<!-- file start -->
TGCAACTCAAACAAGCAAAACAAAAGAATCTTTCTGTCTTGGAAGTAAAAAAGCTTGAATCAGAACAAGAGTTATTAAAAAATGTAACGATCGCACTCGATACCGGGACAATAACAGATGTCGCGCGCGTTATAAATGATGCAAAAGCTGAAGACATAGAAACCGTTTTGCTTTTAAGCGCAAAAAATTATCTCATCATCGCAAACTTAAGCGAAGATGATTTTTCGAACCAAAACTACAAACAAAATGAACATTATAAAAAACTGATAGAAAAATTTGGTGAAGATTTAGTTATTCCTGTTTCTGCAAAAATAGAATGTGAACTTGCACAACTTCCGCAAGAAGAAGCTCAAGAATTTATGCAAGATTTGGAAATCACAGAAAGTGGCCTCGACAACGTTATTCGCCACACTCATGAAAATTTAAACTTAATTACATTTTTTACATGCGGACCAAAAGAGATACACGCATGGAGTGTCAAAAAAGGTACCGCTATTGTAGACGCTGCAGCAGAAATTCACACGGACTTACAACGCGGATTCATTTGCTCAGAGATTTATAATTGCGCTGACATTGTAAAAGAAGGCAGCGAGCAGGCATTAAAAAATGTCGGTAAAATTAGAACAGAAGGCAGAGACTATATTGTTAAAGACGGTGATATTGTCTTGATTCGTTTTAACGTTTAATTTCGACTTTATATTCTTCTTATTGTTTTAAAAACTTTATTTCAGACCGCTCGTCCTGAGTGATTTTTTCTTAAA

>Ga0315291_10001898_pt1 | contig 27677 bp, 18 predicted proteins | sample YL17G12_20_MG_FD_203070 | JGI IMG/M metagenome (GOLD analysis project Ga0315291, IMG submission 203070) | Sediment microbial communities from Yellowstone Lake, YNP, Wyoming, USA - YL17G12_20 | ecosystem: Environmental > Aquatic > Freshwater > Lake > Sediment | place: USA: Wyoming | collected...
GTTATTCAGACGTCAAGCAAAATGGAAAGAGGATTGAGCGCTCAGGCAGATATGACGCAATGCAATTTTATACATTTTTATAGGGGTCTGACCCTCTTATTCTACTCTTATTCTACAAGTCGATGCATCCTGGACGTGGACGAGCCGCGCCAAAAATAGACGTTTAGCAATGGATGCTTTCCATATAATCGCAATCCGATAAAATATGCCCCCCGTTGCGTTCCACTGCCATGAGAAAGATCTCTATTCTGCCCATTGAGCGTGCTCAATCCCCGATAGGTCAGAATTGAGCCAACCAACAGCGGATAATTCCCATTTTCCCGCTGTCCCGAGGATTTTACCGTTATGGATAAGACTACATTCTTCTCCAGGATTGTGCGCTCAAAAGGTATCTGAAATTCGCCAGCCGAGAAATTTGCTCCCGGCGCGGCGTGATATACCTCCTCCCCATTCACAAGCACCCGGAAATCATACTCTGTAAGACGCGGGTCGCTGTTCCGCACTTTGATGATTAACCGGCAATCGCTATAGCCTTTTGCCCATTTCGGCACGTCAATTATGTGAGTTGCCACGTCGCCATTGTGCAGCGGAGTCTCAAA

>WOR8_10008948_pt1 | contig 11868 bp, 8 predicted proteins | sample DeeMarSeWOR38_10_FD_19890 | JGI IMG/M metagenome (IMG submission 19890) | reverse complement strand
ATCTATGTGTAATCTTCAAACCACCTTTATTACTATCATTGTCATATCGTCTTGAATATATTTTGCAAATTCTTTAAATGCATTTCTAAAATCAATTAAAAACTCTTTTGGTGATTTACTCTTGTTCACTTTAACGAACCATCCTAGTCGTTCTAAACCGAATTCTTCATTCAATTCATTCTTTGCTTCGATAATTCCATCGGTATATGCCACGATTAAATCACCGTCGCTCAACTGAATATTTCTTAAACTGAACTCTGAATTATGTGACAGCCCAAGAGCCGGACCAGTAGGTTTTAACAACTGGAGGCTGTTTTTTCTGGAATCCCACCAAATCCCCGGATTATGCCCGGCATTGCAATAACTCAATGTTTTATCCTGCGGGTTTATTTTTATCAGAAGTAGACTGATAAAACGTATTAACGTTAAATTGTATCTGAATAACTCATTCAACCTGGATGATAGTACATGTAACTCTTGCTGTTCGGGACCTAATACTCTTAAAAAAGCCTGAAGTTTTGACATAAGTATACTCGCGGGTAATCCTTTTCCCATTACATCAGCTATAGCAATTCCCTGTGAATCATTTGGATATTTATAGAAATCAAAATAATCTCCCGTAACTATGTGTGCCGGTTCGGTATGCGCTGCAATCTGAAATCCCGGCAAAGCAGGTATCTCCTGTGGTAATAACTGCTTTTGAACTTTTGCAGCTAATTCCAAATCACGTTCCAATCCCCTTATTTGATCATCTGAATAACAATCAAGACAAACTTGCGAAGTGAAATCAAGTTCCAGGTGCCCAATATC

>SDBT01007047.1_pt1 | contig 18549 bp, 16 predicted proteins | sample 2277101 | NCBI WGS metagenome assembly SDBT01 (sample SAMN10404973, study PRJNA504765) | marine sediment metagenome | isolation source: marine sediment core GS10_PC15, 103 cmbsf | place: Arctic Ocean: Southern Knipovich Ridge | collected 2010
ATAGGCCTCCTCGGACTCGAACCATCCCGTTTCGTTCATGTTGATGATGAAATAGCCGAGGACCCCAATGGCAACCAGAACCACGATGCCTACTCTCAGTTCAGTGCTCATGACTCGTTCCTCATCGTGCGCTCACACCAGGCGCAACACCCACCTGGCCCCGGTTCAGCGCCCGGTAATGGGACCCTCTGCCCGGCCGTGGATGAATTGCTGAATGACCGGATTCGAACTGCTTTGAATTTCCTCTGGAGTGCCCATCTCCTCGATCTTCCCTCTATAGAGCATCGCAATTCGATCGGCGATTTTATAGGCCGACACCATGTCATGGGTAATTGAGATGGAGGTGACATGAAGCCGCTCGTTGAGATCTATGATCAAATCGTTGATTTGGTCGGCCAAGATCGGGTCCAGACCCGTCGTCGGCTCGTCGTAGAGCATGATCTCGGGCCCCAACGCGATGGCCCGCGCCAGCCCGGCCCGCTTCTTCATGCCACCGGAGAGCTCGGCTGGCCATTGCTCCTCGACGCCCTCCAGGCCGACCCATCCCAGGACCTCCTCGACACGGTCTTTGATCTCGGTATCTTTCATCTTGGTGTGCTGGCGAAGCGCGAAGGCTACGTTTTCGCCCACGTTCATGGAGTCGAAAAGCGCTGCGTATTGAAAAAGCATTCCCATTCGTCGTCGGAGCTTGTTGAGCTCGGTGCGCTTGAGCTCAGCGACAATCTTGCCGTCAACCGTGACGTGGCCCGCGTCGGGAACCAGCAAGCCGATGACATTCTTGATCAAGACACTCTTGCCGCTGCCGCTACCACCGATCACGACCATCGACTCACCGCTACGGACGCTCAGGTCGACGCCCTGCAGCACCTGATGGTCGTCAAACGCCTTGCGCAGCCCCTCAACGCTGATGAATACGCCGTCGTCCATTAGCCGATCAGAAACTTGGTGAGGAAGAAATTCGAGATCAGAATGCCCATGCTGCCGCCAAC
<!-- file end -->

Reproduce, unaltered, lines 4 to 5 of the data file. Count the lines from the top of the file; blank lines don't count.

>WOR8_10008948_pt1 | contig 11868 bp, 8 predicted proteins | sample DeeMarSeWOR38_10_FD_19890 | JGI IMG/M metagenome (IMG submission 19890) | reverse complement strand
ATCTATGTGTAATCTTCAAACCACCTTTATTACTATCATTGTCATATCGTCTTGAATATATTTTGCAAATTCTTTAAATGCATTTCTAAAATCAATTAAAAACTCTTTTGGTGATTTACTCTTGTTCACTTTAACGAACCATCCTAGTCGTTCTAAACCGAATTCTTCATTCAATTCATTCTTTGCTTCGATAATTCCATCGGTATATGCCACGATTAAATCACCGTCGCTCAACTGAATATTTCTTAAACTGAACTCTGAATTATGTGACAGCCCAAGAGCCGGACCAGTAGGTTTTAACAACTGGAGGCTGTTTTTTCTGGAATCCCACCAAATCCCCGGATTATGCCCGGCATTGCAATAACTCAATGTTTTATCCTGCGGGTTTATTTTTATCAGAAGTAGACTGATAAAACGTATTAACGTTAAATTGTATCTGAATAACTCATTCAACCTGGATGATAGTACATGTAACTCTTGCTGTTCGGGACCTAATACTCTTAAAAAAGCCTGAAGTTTTGACATAAGTATACTCGCGGGTAATCCTTTTCCCATTACATCAGCTATAGCAATTCCCTGTGAATCATTTGGATATTTATAGAAATCAAAATAATCTCCCGTAACTATGTGTGCCGGTTCGGTATGCGCTGCAATCTGAAATCCCGGCAAAGCAGGTATCTCCTGTGGTAATAACTGCTTTTGAACTTTTGCAGCTAATTCCAAATCACGTTCCAATCCCCTTATTTGATCATCTGAATAACAATCAAGACAAACTTGCGAAGTGAAATCAAGTTCCAGGTGCCCAATATC